What are febrile seizures?
- Febrile seizures are convulsions that are brought on by a fever. These happen in infants and small children. They usually happen as the child’s temperature is rising. Many febrile seizures happen during the first day of a child’s fever.
- The child often loses consciousness. Often both arms and legs jerk. Sometimes, the body will get stiff. There might be jerking in just part of the body, like an arm or leg on the same side of the body.
- Most febrile seizures last one to two minutes. Sometimes they are very brief and at times much longer.
- Most children outgrow febrile seizures by the time they are 5 years old.
- How common are febrile seizures?
- About one in 25 children will have at least one febrile seizure.
- More than one third of these children will have more febrile seizures.
- Febrile seizures happen between the ages of 6 months and 5 years and are common in toddlers.
Are febrile seizures harmful?
- Most febrile seizures are not harmful.
- Since most febrile seizures stop on their own, they do not cause brain damage or learning problems.
- Most children who have febrile seizures will not have seizures without fever after age 5.
- Most children with febrile seizures do not develop epilepsy. Some children with febrile seizures will later develop epilepsy. The risk factors are:
- slow development.
- seizures without fever in a family member.
- febrile seizures that last longer than 15 minutes.
- seizures that affect only one side of the body.
How are febrile seizures prevented and treated?
- Medicine to lower fever may be used but this might not prevent a febrile seizure from happening.
- A sponge bath with luke-warm water (not cold water) may help reduce fever and make your child more comfortable.
- Daily use of seizure medicine is not often recommended unless your child’s febrile seizures are long, complicated, or you live in an area where you cannot get medical care quickly.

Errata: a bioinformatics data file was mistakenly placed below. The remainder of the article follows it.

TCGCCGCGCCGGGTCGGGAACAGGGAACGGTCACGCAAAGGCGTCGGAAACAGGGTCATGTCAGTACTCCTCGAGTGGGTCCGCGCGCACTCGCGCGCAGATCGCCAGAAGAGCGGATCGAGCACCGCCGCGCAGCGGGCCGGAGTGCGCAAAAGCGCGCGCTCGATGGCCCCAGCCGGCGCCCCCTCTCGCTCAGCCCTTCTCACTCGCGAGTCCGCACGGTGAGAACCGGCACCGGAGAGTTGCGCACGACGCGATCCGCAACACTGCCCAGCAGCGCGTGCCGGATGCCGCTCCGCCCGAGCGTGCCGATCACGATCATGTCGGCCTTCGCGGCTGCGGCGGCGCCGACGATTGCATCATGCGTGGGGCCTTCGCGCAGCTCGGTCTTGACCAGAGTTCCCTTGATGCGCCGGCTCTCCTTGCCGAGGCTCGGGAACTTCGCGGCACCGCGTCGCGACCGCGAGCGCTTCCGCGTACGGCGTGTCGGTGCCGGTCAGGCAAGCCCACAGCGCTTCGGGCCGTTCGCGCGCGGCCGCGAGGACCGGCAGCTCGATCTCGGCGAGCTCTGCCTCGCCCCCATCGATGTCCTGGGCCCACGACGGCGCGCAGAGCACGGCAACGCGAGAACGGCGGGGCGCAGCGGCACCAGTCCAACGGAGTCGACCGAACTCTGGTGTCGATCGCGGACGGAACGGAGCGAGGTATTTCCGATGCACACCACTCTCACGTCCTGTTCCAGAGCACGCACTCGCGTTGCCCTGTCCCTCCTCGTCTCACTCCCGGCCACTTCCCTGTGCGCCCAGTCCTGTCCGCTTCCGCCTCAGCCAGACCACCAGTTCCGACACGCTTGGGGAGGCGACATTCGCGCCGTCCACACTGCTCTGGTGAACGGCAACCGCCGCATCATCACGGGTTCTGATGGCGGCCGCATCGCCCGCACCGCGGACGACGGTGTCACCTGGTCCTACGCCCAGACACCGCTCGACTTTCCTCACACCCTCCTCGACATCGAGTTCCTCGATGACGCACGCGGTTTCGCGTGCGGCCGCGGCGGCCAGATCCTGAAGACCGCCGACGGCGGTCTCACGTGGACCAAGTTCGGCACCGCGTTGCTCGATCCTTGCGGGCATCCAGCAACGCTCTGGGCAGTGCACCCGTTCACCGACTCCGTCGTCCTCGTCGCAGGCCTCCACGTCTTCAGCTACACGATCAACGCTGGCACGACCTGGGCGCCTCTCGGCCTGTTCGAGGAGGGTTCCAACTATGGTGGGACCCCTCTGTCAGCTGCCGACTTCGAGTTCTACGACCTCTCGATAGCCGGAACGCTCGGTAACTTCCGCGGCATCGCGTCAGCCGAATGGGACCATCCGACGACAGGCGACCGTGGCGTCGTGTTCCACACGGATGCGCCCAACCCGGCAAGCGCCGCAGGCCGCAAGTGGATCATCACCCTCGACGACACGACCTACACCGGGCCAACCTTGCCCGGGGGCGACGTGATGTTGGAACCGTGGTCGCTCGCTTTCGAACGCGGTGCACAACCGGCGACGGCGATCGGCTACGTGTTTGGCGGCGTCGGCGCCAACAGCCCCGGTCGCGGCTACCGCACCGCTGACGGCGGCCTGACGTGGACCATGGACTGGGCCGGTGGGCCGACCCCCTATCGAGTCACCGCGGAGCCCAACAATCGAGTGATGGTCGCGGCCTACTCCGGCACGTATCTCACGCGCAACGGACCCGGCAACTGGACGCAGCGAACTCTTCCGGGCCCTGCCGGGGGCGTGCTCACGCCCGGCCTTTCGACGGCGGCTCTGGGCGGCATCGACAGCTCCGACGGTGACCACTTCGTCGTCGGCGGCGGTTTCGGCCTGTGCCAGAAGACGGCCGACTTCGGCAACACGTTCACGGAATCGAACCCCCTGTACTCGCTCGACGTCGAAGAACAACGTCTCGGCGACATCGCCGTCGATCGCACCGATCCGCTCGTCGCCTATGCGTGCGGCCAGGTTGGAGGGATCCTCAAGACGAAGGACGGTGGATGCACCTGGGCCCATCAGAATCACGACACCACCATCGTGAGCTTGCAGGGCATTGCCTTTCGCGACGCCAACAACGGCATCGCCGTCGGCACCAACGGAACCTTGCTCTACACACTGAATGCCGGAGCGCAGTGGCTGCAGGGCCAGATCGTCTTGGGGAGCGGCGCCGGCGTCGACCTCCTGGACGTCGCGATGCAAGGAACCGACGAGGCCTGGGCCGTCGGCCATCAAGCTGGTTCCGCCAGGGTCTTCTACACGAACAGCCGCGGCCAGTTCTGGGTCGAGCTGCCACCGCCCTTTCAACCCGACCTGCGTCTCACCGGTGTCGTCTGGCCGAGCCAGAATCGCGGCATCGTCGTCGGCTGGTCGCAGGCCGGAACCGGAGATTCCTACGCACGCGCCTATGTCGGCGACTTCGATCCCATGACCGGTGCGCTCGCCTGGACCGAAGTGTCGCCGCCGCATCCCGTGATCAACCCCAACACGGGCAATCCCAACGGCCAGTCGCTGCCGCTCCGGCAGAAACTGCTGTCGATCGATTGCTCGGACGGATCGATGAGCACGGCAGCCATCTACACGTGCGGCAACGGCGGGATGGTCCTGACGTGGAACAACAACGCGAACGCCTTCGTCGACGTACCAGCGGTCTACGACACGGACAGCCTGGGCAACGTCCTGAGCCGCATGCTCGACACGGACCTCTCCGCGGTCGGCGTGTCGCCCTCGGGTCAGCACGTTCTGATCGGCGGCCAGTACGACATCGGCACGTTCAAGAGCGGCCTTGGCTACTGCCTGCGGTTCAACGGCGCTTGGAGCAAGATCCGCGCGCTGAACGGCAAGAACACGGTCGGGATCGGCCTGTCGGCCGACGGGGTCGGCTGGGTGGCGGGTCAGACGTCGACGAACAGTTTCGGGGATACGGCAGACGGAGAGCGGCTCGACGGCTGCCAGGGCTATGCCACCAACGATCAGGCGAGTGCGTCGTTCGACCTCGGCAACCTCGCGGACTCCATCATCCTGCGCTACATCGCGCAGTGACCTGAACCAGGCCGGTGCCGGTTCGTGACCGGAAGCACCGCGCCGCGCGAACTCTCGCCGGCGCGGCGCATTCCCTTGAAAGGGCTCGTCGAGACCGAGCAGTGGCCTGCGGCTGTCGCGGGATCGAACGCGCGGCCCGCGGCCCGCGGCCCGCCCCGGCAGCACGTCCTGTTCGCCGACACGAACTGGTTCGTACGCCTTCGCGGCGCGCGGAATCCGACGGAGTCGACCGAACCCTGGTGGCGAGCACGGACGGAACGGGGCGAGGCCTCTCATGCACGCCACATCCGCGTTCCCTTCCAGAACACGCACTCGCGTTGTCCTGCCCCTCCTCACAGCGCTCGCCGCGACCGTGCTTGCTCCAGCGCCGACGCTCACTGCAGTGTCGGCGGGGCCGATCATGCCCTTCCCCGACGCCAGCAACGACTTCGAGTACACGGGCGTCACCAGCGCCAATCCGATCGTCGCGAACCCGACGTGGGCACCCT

- Some children are given a medicine to stop or prevent a seizure only when the child has a fever.
How do I care for my child during a febrile seizure?
- Stay calm. Carefully watch your child.
- Place your child on the floor, ground, or bed.
- Do not hold your child down. Do not try to stop the body movements.
- Turn your child on his or her side. This helps saliva drain out of the mouth.
- Clear the area of any hard, sharp or hot objects that might harm your child.
- Do not place anything in the mouth during a seizure.
- Breathing can become irregular or there can be a color change around the lips. This is normal.
- After the seizure, your child might throw up. Keep your child on his or her side for a few minutes.
- Keep track of the time. If the seizure lasts longer than 5 minutes call 911.
- Ask your child’s doctor if he or she should have a medicine that you can give to stop a long seizure.
Where can I get more information?
8301 Professional Place
Landover MD 20785
National Institute of Neurological Disorders and Stroke
The information provided should not be used during any medical emergency or for the diagnosis or treatment of any medical condition. A licensed physician should be consulted for diagnosis and treatment of any and all medical conditions. Call 911 for all medical emergencies. Any duplication or distribution of the information contained herein is strictly prohibited.
Last Updated: 12/05/2011
Copyright © 12/02/2011 University of Wisconsin Hospitals and Clinics Authority. All rights reserved. Produced by the Department of Nursing. HF#7291
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